To say BYU football suffered a great loss wouldn’t do it justice. To say the state of Utah suffered a great loss wouldn’t do it either.
College football as a sport suffered a tremendous loss.
But the biggest loss will be felt by the thousands of people LaVell Edwards influenced, whether it’s his family, players or those fortunate enough to have met him.
Edwards died on Dec. 29. The legendary Cougar coach was the most recognizable BYU football figure of the last 40+ years. His stoic demeanor, with arms folded on the sidelines is etched into the memories of every BYU Cougar fan.
The stadium bears his name. CBS, Fox Sports and ESPN ran tributes to him, as did every major publication in Utah.
He was a legend. He is a legend.
Edwards led BYU football for 29 seasons, from 1972-2000. He won 257 games — ranking No. 7 in NCAA Division-I history — and the 1984 National Championship. He was inducted into the College Football Hall of Fame in 2004.
BYU football head coach Kalani Sitake played and was a captain for Edwards.
“I was saddened to hear that LaVell passed away this morning,” Sitake said shortly after the news broke. “My thoughts and prayers are with Patti and the entire family. As I have expressed many times, LaVell had a tremendous impact on me, not only as a player and as a coach, but even more importantly as a person. That is LaVell. He had an impact on so many lives, and not just as a coach, but as a person. So many people – players, coaches, fans, the entire BYU family, coaching colleagues and opponents – will tell you they are a better person because of him, and I’m definitely one of them. We all love LaVell and appreciate the amazing legacy he leaves with each of us.”
Edwards came to BYU from Granite High School in 1962 as an assistant. In 1972 he became the head coach after the resignation of Tommy Hudspeth. Edwards took the reigns of a dilapidated BYU football program (173-232-23 before Edwards) and turned them into a national powerhouse (257-101-3 under Edwards). The Cougars had never been to a bowl game before Edwards took over, and he led them to 22.
He was 7-14-1 in those bowl games, but he was at the helm for the biggest moments in program history.
In the 1980 Holiday Bowl the Cougars, led by quarterback Jim McMahon, rallied from a 45-25 deficit with just four minutes remaining to defeat SMU 46-45. McMahon threw for 446 yards and was the co-MVP of the game.
In the 1983 Holiday Bowl, Steve Young led BYU to a 21-17 win over Missouri, wrapping up a 10-1 season. Young was named MVP, racking up a touchdown pass, touchdown run and touchdown catch in the game.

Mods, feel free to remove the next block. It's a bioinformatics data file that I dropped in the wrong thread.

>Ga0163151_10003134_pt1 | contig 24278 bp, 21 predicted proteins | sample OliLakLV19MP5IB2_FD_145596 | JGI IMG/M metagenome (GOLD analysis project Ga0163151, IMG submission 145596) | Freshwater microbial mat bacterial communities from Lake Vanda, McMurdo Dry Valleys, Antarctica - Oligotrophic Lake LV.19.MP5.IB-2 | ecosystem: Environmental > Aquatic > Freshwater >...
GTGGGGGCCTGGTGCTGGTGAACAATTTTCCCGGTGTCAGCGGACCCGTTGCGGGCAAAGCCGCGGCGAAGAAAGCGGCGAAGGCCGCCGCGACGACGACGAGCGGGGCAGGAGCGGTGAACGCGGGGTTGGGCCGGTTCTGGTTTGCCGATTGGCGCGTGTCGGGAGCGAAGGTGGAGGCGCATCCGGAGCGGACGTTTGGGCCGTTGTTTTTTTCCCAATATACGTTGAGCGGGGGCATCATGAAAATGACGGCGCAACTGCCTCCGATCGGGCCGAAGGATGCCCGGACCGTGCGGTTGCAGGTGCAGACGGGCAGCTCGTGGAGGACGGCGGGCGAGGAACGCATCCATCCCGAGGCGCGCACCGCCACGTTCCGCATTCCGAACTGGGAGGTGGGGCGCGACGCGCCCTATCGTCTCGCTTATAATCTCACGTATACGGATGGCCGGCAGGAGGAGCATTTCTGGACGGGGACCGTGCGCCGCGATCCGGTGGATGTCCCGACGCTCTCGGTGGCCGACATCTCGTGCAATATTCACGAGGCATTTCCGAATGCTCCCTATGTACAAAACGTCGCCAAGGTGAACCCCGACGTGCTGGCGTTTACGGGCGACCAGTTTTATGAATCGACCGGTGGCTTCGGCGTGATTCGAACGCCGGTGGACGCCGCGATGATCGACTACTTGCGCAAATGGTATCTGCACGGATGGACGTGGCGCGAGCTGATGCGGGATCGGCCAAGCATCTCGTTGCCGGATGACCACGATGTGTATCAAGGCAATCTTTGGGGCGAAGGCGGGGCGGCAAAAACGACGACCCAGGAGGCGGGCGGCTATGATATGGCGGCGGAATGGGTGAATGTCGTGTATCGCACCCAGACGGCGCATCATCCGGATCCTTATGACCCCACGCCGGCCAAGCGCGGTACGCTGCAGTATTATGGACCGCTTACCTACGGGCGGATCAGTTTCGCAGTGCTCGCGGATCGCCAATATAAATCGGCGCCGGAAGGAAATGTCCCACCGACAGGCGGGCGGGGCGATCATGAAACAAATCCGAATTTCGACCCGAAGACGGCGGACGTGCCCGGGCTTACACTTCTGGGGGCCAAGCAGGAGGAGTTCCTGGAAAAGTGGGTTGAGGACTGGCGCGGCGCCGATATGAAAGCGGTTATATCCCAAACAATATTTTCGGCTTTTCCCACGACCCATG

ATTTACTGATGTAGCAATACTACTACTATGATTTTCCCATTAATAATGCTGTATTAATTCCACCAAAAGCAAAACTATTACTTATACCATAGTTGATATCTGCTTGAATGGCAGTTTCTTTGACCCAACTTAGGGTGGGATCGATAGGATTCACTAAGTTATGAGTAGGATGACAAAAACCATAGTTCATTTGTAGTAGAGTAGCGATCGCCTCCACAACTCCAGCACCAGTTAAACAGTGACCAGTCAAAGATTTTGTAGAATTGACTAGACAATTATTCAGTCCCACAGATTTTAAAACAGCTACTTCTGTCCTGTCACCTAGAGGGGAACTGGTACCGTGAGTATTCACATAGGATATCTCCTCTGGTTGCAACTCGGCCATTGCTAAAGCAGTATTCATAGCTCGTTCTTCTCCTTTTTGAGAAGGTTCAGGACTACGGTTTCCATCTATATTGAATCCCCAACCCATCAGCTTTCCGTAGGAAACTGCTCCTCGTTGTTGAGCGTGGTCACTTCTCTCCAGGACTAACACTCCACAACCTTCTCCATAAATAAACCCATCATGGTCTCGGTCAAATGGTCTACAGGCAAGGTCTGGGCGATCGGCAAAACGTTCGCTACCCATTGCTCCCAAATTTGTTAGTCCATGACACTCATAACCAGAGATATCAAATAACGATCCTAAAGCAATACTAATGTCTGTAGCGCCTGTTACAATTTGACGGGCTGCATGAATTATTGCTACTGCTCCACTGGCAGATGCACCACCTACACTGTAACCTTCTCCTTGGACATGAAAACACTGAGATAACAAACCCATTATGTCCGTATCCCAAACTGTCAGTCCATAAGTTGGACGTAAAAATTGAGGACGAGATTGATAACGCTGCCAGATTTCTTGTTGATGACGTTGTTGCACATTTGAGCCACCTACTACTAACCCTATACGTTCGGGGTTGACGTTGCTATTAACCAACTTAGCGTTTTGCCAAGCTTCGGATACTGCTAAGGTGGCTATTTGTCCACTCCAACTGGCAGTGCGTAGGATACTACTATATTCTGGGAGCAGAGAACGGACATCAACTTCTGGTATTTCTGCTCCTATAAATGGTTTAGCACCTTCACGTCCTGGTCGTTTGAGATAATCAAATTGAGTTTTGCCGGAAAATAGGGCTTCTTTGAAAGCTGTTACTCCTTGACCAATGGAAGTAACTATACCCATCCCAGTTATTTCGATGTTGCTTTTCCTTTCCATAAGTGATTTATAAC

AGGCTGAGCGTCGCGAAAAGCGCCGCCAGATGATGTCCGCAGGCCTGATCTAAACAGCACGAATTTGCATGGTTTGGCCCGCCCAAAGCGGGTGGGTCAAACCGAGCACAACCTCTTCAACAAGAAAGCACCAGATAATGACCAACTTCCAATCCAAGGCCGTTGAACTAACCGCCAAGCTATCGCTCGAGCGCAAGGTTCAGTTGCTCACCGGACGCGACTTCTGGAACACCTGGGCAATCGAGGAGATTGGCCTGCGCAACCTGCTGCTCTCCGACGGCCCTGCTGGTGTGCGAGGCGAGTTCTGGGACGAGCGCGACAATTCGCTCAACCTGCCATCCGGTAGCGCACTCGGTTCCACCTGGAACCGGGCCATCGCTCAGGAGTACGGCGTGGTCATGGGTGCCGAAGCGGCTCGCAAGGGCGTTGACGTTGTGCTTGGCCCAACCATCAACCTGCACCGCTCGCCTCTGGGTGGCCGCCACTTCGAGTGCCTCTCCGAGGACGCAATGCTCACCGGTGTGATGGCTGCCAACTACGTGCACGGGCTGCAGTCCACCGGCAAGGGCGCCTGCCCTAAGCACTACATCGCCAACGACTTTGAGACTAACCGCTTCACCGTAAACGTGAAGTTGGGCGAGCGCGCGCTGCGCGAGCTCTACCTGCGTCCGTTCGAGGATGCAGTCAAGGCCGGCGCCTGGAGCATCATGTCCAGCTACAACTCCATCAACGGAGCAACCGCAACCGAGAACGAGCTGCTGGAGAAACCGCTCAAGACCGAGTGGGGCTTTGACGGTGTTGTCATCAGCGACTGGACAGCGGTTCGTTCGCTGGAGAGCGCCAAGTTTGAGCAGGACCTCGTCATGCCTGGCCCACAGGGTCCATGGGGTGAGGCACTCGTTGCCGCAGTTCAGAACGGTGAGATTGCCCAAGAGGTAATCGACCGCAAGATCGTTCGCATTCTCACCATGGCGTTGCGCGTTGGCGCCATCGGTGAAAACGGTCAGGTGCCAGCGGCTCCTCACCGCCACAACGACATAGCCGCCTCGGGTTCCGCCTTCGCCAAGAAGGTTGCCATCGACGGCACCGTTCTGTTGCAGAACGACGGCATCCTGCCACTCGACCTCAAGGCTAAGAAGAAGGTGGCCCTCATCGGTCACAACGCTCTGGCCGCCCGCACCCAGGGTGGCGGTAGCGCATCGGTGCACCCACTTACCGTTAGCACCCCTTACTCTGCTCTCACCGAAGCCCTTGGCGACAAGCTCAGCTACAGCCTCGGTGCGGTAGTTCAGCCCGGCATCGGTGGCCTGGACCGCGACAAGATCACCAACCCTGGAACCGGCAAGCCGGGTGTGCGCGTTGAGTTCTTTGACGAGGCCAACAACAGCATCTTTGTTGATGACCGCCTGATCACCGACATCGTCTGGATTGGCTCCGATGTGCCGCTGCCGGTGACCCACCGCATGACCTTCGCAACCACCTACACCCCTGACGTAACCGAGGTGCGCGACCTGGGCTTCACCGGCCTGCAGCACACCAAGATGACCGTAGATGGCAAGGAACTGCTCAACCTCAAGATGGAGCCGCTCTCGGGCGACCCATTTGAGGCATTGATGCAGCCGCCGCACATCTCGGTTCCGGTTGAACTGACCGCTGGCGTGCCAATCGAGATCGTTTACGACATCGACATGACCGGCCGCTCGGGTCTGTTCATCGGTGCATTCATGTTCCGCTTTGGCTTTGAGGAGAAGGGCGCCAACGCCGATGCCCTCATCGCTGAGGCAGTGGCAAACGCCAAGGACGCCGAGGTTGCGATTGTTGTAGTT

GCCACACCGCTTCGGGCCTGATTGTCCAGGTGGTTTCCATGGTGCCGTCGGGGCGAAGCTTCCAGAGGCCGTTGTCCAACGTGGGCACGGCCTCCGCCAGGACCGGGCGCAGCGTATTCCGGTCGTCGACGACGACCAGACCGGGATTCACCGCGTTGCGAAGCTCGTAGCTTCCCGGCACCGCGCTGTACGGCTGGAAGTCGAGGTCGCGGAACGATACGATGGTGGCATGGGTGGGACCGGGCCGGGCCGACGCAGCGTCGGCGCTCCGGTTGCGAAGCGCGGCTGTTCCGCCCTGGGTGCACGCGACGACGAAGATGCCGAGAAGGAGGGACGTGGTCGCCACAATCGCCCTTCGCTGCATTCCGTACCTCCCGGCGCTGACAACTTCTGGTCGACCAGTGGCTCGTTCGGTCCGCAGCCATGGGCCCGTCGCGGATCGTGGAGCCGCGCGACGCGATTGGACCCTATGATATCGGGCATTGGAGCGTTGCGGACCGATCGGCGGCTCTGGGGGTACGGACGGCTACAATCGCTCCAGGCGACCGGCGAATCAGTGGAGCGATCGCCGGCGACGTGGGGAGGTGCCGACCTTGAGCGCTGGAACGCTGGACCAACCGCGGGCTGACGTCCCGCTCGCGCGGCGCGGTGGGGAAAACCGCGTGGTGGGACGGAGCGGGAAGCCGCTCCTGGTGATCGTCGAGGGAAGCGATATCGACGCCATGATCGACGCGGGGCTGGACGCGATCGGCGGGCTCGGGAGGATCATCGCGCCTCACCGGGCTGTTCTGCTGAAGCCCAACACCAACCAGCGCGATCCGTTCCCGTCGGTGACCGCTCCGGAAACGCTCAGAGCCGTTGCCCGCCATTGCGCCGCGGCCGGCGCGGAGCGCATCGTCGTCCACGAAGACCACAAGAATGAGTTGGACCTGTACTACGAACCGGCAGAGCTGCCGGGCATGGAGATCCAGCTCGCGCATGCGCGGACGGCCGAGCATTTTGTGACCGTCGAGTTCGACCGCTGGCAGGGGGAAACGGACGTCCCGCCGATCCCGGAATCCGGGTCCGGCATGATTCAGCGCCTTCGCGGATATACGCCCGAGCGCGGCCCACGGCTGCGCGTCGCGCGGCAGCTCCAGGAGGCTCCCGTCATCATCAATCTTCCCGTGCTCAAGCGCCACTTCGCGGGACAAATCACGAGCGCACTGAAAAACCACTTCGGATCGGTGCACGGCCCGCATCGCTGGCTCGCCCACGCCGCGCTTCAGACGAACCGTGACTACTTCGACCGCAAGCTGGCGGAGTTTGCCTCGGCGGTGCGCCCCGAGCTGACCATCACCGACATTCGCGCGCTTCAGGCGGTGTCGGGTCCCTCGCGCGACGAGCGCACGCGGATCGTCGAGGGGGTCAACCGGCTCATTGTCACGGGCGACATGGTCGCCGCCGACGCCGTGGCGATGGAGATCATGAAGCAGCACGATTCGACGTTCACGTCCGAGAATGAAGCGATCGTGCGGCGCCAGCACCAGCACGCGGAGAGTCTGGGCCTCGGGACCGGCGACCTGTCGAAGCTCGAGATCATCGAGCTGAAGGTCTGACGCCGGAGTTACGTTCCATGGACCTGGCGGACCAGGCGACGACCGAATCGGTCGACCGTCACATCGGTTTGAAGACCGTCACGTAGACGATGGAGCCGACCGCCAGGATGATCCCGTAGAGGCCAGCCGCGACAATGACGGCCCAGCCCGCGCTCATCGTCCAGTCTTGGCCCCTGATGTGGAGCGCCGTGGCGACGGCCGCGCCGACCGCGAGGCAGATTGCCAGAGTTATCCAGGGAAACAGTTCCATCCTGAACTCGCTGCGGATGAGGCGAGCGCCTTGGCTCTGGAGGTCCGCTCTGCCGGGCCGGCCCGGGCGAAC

1984 brought a National Championship to Provo. Quarterback Robbie Bosco helped defeat the Michigan Wolverines 24-17. At the conclusion of the 1984 regular season, the Cougars were the only undefeated team in Division-I football. However, the Western Athletic Conference was considered a lesser league and some felt BYU hadn’t played a tough enough schedule to earn the title. After defeating the Wolverines, Edwards and the Cougars were awarded the consensus National Championship.
In 1994, John Walsh was behind center, leading the Cougars over Oklahoma in the Copper Bowl 31-6. Walsh threw for 454 yards and four touchdowns in the win.
The 1996 BYU football team is arguably the greatest of all-time. The Cougars went 14-1 and became the first team in history to play 15 games in one season. BYU spent 13 weeks that season ranked in the Top 25 and defeated No. 20 Wyoming in the WAC Championship and No. 14 Kansas State in the Cotton Bowl. The Cougars finished ranked No. 5.
Edwards finished under .500 just once during his tenure and won nine or more games in a season 16 times. He coached one Heisman Trophy winner, seven Sammy Baugh Trophy winners, four Davey O’Brien Award winners, two Outland Trophy winners, 31 All-Americans and four College Football Hall of Famers.
After Edwards retired, he served an LDS mission with his wife Patti in New York City from 2002 to 2003. He also served on a number of committees and boards for different college football awards.
“LaVell’s humble, humorous and loving character inspired not only his players, but countless others as well,” said BYU President Kevin J Worthen. “All who knew him considered him a friend. He was a personal mentor to All-Americans and walk-ons alike. His positive impact reached well beyond BYU and well beyond college football. Cougar Nation and numerous others mourn his passing. We extend our condolences to Patti and the Edwards family.”
Edwards retired in 2000 after winning 18 WAC titles and the inaugural Mountain West Conference title. BYU renamed Cougar Stadium in his honor on Nov. 18, 2000. His final game was a 34-27 victory over Utah. The Cougars trailed the Utes 27-26 in Salt Lake City with 23 seconds left. Quarterback Brandon Doman hit Jonathan Pittman with back-to-back 30-yard passes, then scrambled in from seven yards out, giving the Cougars the win.
He graduated from Lincoln High School in Orem and attended Utah State University and the University of Utah.
Edwards died surrounded by family. His wife Patti said his death was due to complications from breaking his hip on Christmas Eve. He and Patti recently celebrated their 65th wedding anniversary and the couple has three children, Ann, John and Jim.